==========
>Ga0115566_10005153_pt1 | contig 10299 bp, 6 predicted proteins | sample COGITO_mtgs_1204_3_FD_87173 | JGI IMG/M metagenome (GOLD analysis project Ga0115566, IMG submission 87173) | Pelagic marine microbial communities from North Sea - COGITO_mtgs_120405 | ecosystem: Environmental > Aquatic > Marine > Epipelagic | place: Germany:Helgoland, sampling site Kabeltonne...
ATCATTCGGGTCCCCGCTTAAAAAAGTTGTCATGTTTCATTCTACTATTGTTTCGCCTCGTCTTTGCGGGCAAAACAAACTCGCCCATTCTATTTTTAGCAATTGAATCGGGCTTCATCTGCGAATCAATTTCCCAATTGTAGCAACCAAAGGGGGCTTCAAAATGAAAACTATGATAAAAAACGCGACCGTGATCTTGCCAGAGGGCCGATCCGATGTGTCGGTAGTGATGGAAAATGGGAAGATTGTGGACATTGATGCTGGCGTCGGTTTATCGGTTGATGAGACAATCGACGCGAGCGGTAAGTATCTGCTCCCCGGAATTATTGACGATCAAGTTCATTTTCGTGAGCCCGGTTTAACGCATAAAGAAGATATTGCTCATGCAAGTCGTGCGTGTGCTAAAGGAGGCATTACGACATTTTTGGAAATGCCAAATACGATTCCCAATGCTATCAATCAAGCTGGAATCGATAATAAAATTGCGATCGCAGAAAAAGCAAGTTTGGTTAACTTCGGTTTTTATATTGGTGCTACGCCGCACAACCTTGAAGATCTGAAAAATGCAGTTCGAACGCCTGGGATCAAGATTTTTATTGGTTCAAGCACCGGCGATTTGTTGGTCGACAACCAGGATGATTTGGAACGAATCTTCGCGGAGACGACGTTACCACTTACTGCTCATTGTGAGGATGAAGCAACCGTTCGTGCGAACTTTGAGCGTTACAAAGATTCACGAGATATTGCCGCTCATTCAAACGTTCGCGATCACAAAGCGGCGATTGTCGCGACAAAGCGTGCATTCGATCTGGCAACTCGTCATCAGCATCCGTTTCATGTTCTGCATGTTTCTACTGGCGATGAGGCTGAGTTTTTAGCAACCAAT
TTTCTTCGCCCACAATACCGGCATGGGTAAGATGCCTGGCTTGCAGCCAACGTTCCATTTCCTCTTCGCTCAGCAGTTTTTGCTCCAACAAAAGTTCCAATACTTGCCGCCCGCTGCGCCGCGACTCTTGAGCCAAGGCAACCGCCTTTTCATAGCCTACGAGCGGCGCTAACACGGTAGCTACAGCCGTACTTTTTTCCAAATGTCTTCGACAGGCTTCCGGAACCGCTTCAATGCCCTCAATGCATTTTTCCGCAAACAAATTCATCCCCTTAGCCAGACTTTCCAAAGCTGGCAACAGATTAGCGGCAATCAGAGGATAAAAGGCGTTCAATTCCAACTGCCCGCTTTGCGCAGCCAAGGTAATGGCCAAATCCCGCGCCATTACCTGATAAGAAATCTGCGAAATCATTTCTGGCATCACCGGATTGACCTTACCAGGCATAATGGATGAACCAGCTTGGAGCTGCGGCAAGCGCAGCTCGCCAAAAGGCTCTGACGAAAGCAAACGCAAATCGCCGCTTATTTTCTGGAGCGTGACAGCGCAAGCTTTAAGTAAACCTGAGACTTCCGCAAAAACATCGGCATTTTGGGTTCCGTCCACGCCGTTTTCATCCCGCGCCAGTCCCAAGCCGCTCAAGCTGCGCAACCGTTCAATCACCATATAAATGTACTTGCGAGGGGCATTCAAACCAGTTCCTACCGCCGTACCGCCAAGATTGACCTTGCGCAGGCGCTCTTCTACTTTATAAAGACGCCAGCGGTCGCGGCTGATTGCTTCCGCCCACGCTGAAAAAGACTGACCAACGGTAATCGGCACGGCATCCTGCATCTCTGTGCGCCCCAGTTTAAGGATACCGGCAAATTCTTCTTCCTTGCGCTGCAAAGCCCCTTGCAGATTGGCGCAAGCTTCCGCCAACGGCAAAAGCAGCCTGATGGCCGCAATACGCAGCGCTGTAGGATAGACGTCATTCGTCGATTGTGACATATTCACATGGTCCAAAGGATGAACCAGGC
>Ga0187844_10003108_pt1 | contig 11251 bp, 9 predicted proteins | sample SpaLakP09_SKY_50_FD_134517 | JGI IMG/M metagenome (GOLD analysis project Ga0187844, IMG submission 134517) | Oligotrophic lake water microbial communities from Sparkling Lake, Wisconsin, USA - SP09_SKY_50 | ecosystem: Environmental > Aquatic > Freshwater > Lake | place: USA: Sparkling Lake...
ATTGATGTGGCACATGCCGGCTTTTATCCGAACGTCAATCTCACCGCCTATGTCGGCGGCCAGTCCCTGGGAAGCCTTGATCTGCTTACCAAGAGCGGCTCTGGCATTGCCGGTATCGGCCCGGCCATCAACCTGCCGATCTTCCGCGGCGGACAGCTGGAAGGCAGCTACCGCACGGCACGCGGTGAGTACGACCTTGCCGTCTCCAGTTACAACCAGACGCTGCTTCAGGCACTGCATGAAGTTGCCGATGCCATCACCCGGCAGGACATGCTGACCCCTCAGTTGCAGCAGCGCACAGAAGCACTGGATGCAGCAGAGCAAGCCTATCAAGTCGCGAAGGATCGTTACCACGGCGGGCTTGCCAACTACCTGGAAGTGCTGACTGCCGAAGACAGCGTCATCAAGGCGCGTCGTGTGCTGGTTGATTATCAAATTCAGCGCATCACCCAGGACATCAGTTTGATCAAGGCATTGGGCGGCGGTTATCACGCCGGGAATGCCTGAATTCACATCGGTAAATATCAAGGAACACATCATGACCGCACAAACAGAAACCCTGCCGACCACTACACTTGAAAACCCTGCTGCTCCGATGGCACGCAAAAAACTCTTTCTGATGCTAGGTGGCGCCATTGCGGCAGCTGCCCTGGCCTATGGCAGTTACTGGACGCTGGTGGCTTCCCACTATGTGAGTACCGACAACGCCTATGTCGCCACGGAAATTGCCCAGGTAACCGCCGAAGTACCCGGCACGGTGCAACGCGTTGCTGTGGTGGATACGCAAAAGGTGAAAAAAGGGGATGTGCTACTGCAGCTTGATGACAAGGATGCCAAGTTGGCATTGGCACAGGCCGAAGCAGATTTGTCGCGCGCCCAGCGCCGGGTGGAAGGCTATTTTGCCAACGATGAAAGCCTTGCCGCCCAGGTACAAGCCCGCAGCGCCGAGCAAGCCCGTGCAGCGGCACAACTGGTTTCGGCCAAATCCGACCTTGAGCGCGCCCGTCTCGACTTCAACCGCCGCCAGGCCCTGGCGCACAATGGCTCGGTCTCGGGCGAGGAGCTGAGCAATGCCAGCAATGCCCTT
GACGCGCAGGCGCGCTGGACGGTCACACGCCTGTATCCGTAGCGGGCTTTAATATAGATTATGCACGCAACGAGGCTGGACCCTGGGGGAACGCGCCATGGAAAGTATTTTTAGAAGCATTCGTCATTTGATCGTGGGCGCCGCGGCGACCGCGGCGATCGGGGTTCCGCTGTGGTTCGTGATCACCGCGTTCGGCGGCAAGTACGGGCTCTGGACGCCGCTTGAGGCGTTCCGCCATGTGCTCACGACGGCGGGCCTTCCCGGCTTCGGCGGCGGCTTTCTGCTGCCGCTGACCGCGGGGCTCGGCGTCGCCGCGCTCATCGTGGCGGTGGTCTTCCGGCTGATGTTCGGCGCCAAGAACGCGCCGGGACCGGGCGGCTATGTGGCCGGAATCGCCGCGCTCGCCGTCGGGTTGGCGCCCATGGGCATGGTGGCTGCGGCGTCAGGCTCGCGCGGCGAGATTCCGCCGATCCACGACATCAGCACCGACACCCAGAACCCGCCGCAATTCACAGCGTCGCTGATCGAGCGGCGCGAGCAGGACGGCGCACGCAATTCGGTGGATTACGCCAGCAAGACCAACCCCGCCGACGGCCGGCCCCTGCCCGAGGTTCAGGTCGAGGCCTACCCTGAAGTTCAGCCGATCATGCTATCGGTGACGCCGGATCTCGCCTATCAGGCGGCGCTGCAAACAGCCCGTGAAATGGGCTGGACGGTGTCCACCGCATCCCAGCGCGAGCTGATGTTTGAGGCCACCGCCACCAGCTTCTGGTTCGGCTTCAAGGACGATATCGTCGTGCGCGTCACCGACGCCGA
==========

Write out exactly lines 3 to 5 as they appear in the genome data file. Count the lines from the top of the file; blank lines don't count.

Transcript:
TTTCTTCGCCCACAATACCGGCATGGGTAAGATGCCTGGCTTGCAGCCAACGTTCCATTTCCTCTTCGCTCAGCAGTTTTTGCTCCAACAAAAGTTCCAATACTTGCCGCCCGCTGCGCCGCGACTCTTGAGCCAAGGCAACCGCCTTTTCATAGCCTACGAGCGGCGCTAACACGGTAGCTACAGCCGTACTTTTTTCCAAATGTCTTCGACAGGCTTCCGGAACCGCTTCAATGCCCTCAATGCATTTTTCCGCAAACAAATTCATCCCCTTAGCCAGACTTTCCAAAGCTGGCAACAGATTAGCGGCAATCAGAGGATAAAAGGCGTTCAATTCCAACTGCCCGCTTTGCGCAGCCAAGGTAATGGCCAAATCCCGCGCCATTACCTGATAAGAAATCTGCGAAATCATTTCTGGCATCACCGGATTGACCTTACCAGGCATAATGGATGAACCAGCTTGGAGCTGCGGCAAGCGCAGCTCGCCAAAAGGCTCTGACGAAAGCAAACGCAAATCGCCGCTTATTTTCTGGAGCGTGACAGCGCAAGCTTTAAGTAAACCTGAGACTTCCGCAAAAACATCGGCATTTTGGGTTCCGTCCACGCCGTTTTCATCCCGCGCCAGTCCCAAGCCGCTCAAGCTGCGCAACCGTTCAATCACCATATAAATGTACTTGCGAGGGGCATTCAAACCAGTTCCTACCGCCGTACCGCCAAGATTGACCTTGCGCAGGCGCTCTTCTACTTTATAAAGACGCCAGCGGTCGCGGCTGATTGCTTCCGCCCACGCTGAAAAAGACTGACCAACGGTAATCGGCACGGCATCCTGCATCTCTGTGCGCCCCAGTTTAAGGATACCGGCAAATTCTTCTTCCTTGCGCTGCAAAGCCCCTTGCAGATTGGCGCAAGCTTCCGCCAACGGCAAAAGCAGCCTGATGGCCGCAATACGCAGCGCTGTAGGATAGACGTCATTCGTCGATTGTGACATATTCACATGGTCCAAAGGATGAACCAGGC
>Ga0187844_10003108_pt1 | contig 11251 bp, 9 predicted proteins | sample SpaLakP09_SKY_50_FD_134517 | JGI IMG/M metagenome (GOLD analysis project Ga0187844, IMG submission 134517) | Oligotrophic lake water microbial communities from Sparkling Lake, Wisconsin, USA - SP09_SKY_50 | ecosystem: Environmental > Aquatic > Freshwater > Lake | place: USA: Sparkling Lake...
ATTGATGTGGCACATGCCGGCTTTTATCCGAACGTCAATCTCACCGCCTATGTCGGCGGCCAGTCCCTGGGAAGCCTTGATCTGCTTACCAAGAGCGGCTCTGGCATTGCCGGTATCGGCCCGGCCATCAACCTGCCGATCTTCCGCGGCGGACAGCTGGAAGGCAGCTACCGCACGGCACGCGGTGAGTACGACCTTGCCGTCTCCAGTTACAACCAGACGCTGCTTCAGGCACTGCATGAAGTTGCCGATGCCATCACCCGGCAGGACATGCTGACCCCTCAGTTGCAGCAGCGCACAGAAGCACTGGATGCAGCAGAGCAAGCCTATCAAGTCGCGAAGGATCGTTACCACGGCGGGCTTGCCAACTACCTGGAAGTGCTGACTGCCGAAGACAGCGTCATCAAGGCGCGTCGTGTGCTGGTTGATTATCAAATTCAGCGCATCACCCAGGACATCAGTTTGATCAAGGCATTGGGCGGCGGTTATCACGCCGGGAATGCCTGAATTCACATCGGTAAATATCAAGGAACACATCATGACCGCACAAACAGAAACCCTGCCGACCACTACACTTGAAAACCCTGCTGCTCCGATGGCACGCAAAAAACTCTTTCTGATGCTAGGTGGCGCCATTGCGGCAGCTGCCCTGGCCTATGGCAGTTACTGGACGCTGGTGGCTTCCCACTATGTGAGTACCGACAACGCCTATGTCGCCACGGAAATTGCCCAGGTAACCGCCGAAGTACCCGGCACGGTGCAACGCGTTGCTGTGGTGGATACGCAAAAGGTGAAAAAAGGGGATGTGCTACTGCAGCTTGATGACAAGGATGCCAAGTTGGCATTGGCACAGGCCGAAGCAGATTTGTCGCGCGCCCAGCGCCGGGTGGAAGGCTATTTTGCCAACGATGAAAGCCTTGCCGCCCAGGTACAAGCCCGCAGCGCCGAGCAAGCCCGTGCAGCGGCACAACTGGTTTCGGCCAAATCCGACCTTGAGCGCGCCCGTCTCGACTTCAACCGCCGCCAGGCCCTGGCGCACAATGGCTCGGTCTCGGGCGAGGAGCTGAGCAATGCCAGCAATGCCCTT